ON THE AIR: World Premiere at CTC

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Jill Knapp and Matt Casarino sing one of the many radio jingles throughout the radio broadcast. (Photos by Joe del Tufo)

Jill Knapp and Matt Casarino sing one of the many radio jingles throughout the radio broadcast. (Photos by Joe del Tufo)

The premiere run of ON THE AIR, City Theater Company’s original musical about a 1941 radio soap, is something of an experiment. Still in the workshop stage, it’s a work in progress, and the company wants audience feedback to polish it up and help it evolve into a finished piece. That said, ON THE AIR is not a disjointed rough draft, and it certainly doesn’t feel unfinished.

Set in New York City in early December 1941, the show revolves around the cast, writer and producer of the radio soap opera “Sunshine Day.” The long-running show is on its last legs, with war looming and the demographic aging. There are hopes that a relocation to Los Angeles will breathe new life into the series, but they begin to drain as it becomes clear that the show’s players have been deemed disposable. As the characters’ worlds seem to be coming to an end, the newscast, delivered by the show’s peppy jingle singers, edges closer and closer to December 7th, The Day That Will Live in Infamy.

It’s a great concept, brought together by Kevin Regan and Joe Trainor. The soap is campy, with Kerry Kristine McElrone, Paul McElwee and Dylan Geringer as Scarlet, Raymond and Patty, the show’s lead actors, delivering stories of scandal and heartbreak into the microphone while announcer Tobias, played by the always scene-stealing Adam Wahlberg, supplies sound effects with everyday objects. Matt Casarino and Jill Knapp cut in to deliver the ever-important advertising messages.

The full cast of Joe Trainor & Kevin Regan's World Premiere musical, ON THE AIR. (Photos by Joe del Tufo)

The full cast of Joe Trainor & Kevin Regan’s World Premiere musical, ON THE AIR. (Photos by Joe del Tufo)

The show’s writer, Jeff, played by Michael Gray (who also directs), is desperate to keep his job even as he receives word that he’s redundant. His wartime storyline is cut mid-episode, leaving producer Frank, played by Jim Burns, to come up with a new story on the spot. This leads to a (very funny) power struggle as the two compete to write what will be the last episodes. Alongside the story of the show’s struggles are romantic plots and character bonding.
The songs live up to any stage musical, with standouts including “It’s All About” featuring Patty and Frank, the Ensemble piece “Whatever Happens Gonna Happen,” and the humorous showstopper “The Key to My Heart.” While humor is in great supply, there is also a dark undercurrent, with moving pieces like “The War.”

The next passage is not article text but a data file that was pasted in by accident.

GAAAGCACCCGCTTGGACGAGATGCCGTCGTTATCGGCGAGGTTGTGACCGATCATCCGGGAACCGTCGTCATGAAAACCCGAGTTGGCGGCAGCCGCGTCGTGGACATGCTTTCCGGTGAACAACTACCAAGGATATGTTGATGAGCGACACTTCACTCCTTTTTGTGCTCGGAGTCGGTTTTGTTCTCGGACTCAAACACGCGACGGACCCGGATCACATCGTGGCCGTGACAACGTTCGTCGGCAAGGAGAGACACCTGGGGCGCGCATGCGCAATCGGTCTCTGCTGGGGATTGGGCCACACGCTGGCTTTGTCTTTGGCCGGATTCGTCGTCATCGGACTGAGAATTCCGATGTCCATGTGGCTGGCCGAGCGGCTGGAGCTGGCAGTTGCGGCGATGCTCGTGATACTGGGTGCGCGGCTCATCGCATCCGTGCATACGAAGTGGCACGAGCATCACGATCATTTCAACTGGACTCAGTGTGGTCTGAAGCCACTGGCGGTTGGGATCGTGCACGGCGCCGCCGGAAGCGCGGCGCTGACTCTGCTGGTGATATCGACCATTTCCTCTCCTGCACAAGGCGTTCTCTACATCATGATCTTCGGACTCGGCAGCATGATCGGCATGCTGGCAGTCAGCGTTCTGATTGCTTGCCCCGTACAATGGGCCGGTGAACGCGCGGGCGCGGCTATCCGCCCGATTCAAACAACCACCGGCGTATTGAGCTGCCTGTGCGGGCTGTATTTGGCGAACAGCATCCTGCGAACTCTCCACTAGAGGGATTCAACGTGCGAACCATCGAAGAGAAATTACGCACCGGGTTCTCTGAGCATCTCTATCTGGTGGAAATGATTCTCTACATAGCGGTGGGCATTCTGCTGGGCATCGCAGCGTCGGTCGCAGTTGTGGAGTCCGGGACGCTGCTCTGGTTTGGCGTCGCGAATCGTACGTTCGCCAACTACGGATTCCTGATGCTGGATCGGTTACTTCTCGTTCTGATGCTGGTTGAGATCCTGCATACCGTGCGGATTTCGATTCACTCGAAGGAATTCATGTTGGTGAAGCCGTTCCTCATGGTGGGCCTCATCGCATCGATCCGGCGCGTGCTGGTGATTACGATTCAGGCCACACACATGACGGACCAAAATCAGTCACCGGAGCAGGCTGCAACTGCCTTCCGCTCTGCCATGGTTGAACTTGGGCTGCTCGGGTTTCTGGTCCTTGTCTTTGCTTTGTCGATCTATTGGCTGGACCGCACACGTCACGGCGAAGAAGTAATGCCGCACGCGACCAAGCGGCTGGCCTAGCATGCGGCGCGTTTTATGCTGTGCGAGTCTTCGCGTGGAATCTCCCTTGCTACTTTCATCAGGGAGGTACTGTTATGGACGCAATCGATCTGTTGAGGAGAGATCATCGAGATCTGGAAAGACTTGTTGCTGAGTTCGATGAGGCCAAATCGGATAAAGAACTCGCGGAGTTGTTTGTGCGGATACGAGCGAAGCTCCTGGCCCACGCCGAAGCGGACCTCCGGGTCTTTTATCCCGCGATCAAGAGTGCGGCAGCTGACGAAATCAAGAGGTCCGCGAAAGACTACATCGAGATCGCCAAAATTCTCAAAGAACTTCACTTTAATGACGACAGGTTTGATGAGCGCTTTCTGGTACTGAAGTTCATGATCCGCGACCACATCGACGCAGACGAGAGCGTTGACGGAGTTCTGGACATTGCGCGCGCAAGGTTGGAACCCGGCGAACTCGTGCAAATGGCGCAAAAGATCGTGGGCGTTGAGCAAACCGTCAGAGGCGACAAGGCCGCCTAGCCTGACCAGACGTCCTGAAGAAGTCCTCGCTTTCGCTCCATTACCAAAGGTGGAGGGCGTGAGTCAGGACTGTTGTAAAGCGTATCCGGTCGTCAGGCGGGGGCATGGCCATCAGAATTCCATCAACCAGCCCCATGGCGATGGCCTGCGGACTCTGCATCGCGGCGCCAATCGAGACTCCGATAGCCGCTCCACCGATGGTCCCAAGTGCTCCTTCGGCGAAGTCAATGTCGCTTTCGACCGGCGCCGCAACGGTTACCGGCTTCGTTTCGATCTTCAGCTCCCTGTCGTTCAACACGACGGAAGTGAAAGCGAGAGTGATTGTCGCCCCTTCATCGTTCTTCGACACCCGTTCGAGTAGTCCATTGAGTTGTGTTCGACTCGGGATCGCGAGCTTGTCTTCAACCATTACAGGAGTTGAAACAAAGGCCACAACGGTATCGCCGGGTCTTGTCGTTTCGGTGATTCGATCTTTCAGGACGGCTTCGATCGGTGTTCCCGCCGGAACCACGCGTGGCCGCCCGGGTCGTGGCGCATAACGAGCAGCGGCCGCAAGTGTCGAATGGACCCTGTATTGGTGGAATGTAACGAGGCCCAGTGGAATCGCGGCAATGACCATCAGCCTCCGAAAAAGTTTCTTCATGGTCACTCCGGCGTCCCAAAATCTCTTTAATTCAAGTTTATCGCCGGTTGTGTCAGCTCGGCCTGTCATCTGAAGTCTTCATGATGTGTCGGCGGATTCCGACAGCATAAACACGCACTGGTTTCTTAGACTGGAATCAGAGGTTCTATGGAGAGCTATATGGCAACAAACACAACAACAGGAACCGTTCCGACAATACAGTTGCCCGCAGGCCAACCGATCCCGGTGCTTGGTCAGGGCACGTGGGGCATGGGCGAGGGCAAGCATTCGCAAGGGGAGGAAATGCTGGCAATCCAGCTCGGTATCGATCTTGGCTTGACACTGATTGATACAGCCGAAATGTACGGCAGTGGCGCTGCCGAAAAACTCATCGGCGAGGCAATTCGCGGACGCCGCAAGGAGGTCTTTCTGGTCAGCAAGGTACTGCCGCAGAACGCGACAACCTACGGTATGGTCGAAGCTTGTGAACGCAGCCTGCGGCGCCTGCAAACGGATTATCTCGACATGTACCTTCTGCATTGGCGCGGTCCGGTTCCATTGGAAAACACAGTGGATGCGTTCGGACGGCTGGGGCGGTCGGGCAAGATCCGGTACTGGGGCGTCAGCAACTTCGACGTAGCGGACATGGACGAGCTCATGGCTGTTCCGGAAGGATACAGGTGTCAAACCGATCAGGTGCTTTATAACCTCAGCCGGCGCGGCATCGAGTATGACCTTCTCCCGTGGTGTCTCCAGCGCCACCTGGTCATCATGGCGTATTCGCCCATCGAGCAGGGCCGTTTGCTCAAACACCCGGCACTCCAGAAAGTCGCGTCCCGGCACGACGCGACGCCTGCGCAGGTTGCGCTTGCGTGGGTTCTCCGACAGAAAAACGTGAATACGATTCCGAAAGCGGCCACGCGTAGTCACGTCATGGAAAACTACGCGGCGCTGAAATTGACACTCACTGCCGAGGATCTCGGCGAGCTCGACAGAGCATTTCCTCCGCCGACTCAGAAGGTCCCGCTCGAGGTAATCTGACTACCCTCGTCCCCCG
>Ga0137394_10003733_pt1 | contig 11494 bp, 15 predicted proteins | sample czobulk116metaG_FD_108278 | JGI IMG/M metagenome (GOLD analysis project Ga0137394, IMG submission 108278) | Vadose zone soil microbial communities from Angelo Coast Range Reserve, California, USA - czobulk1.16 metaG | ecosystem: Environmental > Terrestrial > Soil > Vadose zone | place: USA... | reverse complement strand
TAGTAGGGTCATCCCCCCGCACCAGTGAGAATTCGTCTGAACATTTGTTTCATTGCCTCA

CTC cast members Dylan Geringer, Kerry Kristine McElrone, and Paul McElwee read a scene from the radio soap opera "Sunshine Days" in ON THE AIR.  (Photos by Joe del Tufo)

CTC cast members Dylan Geringer, Kerry Kristine McElrone, and Paul McElwee read a scene from the radio soap opera “Sunshine Days” in ON THE AIR. (Photos by Joe del Tufo)

It all comes together very well, and I’d be curious to see what aspects are changed for the final production. The use of umbrellas in “The War,” is interesting, but I couldn’t quite decide whether it worked or not. And while I liked the dramatic (and noisy) tossing of the script pages to the floor during the radio show, I couldn’t help thinking that the point of dropping the papers instead of turning pages was to make it less audible. Overall, I really didn’t see any glaring issues — it’s shaping up to be a quality musical with a terrific cast.

ON THE AIR
Book by Kevin Regan
Story by Kevin Regan and Joe Trainor
Music & Lyrics by Joe Trainor
Music by Matt Casarino
Directed by Michael Gray
Musical Direction by Joe Trainor
February 22 – March 2, 2013
City Theater Company
OPERADELAWARE Studios
4 South Poplar Street,
Wilmington DE 19801
302-220-8285
http://city-theater.org

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Holly Quinn

Holly Quinn

Holly is a Wilmington-based freelance writer and a Delaware Arts Info blogger. When she's not writing, crafting, or covering the arts in Delaware, she spends most of her time hanging out with her husband and tween son.

One Comment

  1. The script-dropping was period-intentional, as it was standard at the time in old radio studios to do just that 🙂

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